Sunday, October 01, 2006

Japan's Abe Outlines New Economic Policies

Sources: BBC, Financial Times, BusinessWeek, JapanTimes, Australian Broadcast Corporation

Shinzo Abe, Japan’s newly elected prime minister has broadly outlined plans to implement fiscal reform while continuing to promote Japan’s economic recovery.

Abe’s plan, released in his first policy address, stated that more emphasis would be placed on cutting expenditures rather than raising taxes. He is likely to continue the previous economic reform policies, while attempting to cut “wasteful” spending. He has already begun by implementing a 30% salary cut for himself, and 10% salary cut for all of his ministers. Moreover, he pledged to keep borrowing below 30,000 billion yen (253 billion USD) in order to balance the budget by the year 2011. However, he did not rule out a tax-hike altogether. Furthermore, his plan includes the revival of local economies outside the main cities such as Tokyo.

These economic reforms are important despite strong Japanese growth (approximately 2.5% for this year), because of the heavy government borrowing. However, despite Abe’s plans, fiscal restructuring may prove difficult because of local party politics. He leads a conservative Japanese party, and rose to power under a “no growth, no fiscal consolidation” policy. There are both global and local economic factors, such as rising oil prices and a general slowdown in the world economy, that may slow down growth, thus possibly leading Abe to slow fiscal reform. Fiscal reform, even if undertaken, may also prove difficult, if not insurmountable. Reducing government deficit would require an annual cut of 16.5 trillion yen of savings (139 billion USD) per year, and with rising concerns about an aging Japanese population’s needs in regards the pension, a massive budget cut may be difficult, if not impossible.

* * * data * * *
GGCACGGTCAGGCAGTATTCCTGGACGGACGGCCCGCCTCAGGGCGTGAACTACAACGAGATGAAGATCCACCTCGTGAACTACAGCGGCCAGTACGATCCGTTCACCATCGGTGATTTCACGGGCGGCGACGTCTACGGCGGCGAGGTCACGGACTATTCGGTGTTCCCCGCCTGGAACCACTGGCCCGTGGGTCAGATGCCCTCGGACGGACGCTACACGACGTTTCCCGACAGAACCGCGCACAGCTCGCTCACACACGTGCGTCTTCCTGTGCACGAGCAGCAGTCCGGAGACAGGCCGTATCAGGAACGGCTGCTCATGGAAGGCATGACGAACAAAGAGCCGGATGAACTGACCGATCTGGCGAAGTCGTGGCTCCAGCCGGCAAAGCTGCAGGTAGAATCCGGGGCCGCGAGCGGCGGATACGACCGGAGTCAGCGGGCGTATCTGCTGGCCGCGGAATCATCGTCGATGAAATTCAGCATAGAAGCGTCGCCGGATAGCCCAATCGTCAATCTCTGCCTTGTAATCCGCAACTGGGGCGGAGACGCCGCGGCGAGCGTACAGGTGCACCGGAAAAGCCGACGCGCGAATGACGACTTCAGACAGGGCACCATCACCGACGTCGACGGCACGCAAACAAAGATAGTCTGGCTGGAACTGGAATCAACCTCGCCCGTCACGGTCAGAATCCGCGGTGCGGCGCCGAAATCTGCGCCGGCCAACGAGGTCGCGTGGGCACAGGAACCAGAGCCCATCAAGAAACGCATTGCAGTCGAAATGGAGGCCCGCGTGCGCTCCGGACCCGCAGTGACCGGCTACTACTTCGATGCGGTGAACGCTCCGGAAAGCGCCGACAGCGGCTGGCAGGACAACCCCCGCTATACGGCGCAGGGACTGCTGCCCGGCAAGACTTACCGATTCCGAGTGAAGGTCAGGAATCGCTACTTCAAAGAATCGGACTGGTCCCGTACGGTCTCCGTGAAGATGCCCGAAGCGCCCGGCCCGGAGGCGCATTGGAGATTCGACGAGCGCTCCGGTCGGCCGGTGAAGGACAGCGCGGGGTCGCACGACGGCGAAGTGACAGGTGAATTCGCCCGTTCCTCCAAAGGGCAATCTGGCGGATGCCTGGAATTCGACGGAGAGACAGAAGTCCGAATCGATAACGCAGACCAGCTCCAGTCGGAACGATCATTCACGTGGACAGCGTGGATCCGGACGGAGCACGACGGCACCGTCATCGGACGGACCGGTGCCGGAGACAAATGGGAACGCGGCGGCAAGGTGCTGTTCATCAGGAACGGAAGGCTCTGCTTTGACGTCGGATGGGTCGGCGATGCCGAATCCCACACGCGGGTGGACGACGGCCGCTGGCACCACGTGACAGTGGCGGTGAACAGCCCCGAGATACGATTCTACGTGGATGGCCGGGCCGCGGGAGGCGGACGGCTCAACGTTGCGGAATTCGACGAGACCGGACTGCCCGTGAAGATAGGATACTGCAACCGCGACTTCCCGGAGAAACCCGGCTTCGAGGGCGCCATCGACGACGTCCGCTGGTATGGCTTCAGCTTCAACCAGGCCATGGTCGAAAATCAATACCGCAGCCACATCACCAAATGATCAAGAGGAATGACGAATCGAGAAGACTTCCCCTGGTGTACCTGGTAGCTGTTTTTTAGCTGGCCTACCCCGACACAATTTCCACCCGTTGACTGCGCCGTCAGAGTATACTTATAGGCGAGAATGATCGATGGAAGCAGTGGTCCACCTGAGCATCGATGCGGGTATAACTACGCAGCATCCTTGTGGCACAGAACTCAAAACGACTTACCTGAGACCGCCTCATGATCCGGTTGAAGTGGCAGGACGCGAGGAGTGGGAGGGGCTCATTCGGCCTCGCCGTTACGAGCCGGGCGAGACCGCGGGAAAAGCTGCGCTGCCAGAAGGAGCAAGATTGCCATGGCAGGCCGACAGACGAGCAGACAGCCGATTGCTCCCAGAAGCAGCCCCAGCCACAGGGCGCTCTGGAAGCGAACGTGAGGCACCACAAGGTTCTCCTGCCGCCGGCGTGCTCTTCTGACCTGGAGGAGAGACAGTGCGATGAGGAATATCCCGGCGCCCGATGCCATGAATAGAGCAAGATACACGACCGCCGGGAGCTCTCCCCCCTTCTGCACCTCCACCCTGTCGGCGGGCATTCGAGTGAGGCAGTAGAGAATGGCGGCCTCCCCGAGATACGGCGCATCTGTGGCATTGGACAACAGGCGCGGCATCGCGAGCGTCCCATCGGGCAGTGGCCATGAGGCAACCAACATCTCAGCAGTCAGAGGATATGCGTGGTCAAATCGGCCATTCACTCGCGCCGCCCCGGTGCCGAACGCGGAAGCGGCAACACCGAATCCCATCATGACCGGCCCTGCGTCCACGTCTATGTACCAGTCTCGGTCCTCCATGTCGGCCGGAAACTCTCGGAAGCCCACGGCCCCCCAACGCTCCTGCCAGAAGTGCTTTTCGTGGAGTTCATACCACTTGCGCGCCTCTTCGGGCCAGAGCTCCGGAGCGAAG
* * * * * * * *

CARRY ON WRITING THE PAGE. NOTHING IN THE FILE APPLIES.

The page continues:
What type of political ramifications may Abe experience if a global economic downturn slow growth prevents the implementation of budget cuts and fiscal reform? What type of long term economic consequences may Japan suffer if the budget remains unbalanced and national debt remains high?

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